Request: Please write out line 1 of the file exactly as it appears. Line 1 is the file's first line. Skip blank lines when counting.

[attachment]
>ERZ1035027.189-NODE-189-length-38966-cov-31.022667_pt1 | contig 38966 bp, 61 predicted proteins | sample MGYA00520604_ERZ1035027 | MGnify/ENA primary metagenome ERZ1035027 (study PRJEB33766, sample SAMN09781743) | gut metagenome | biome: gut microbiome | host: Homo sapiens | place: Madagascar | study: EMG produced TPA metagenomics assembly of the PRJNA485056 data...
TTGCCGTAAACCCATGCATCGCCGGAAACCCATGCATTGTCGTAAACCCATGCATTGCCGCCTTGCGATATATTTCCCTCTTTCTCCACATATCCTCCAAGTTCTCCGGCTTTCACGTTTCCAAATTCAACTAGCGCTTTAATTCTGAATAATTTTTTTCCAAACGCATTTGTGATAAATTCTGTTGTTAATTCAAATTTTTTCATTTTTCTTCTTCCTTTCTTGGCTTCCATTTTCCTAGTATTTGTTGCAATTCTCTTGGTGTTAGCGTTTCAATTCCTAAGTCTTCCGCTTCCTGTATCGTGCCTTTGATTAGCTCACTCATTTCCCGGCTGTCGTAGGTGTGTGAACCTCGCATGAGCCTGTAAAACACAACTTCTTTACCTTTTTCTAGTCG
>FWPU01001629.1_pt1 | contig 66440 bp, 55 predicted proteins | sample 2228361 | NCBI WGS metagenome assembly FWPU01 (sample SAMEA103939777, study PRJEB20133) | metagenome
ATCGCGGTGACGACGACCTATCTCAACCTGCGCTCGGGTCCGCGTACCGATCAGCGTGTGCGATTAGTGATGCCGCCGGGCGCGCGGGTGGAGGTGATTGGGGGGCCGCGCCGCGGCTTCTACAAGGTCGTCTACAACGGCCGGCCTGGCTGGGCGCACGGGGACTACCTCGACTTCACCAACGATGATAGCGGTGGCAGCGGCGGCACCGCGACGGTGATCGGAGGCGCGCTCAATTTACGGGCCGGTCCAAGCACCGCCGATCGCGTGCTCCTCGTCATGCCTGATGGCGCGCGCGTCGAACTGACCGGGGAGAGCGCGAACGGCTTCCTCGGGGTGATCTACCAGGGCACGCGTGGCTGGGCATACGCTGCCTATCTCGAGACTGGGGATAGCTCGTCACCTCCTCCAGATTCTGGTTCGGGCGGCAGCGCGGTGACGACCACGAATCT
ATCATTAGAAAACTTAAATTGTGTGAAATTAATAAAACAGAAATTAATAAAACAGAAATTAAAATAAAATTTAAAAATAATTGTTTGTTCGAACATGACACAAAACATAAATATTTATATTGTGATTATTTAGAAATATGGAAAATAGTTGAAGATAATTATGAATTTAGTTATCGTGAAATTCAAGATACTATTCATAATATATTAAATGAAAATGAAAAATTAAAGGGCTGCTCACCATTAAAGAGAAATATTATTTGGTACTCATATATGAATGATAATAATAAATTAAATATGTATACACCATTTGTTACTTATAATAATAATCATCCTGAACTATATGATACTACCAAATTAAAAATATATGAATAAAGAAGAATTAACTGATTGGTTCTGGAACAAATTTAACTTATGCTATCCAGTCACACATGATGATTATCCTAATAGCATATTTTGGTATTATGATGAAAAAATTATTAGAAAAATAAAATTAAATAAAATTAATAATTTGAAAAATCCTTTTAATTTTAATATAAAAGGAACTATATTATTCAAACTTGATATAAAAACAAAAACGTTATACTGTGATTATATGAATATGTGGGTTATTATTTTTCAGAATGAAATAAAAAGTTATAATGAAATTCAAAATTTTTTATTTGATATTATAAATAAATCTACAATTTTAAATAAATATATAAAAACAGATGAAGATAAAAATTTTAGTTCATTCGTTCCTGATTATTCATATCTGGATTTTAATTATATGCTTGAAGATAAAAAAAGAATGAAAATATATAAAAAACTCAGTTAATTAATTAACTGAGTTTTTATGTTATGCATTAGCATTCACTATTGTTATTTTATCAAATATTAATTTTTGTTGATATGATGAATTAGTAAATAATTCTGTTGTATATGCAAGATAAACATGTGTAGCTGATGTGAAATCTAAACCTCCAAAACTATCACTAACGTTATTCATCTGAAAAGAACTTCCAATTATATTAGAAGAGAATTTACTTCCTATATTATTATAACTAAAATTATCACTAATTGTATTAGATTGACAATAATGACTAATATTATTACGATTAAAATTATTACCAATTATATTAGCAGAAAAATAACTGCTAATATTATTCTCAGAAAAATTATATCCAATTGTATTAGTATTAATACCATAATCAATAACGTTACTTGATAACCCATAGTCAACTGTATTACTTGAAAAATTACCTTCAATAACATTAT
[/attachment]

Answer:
>ERZ1035027.189-NODE-189-length-38966-cov-31.022667_pt1 | contig 38966 bp, 61 predicted proteins | sample MGYA00520604_ERZ1035027 | MGnify/ENA primary metagenome ERZ1035027 (study PRJEB33766, sample SAMN09781743) | gut metagenome | biome: gut microbiome | host: Homo sapiens | place: Madagascar | study: EMG produced TPA metagenomics assembly of the PRJNA485056 data...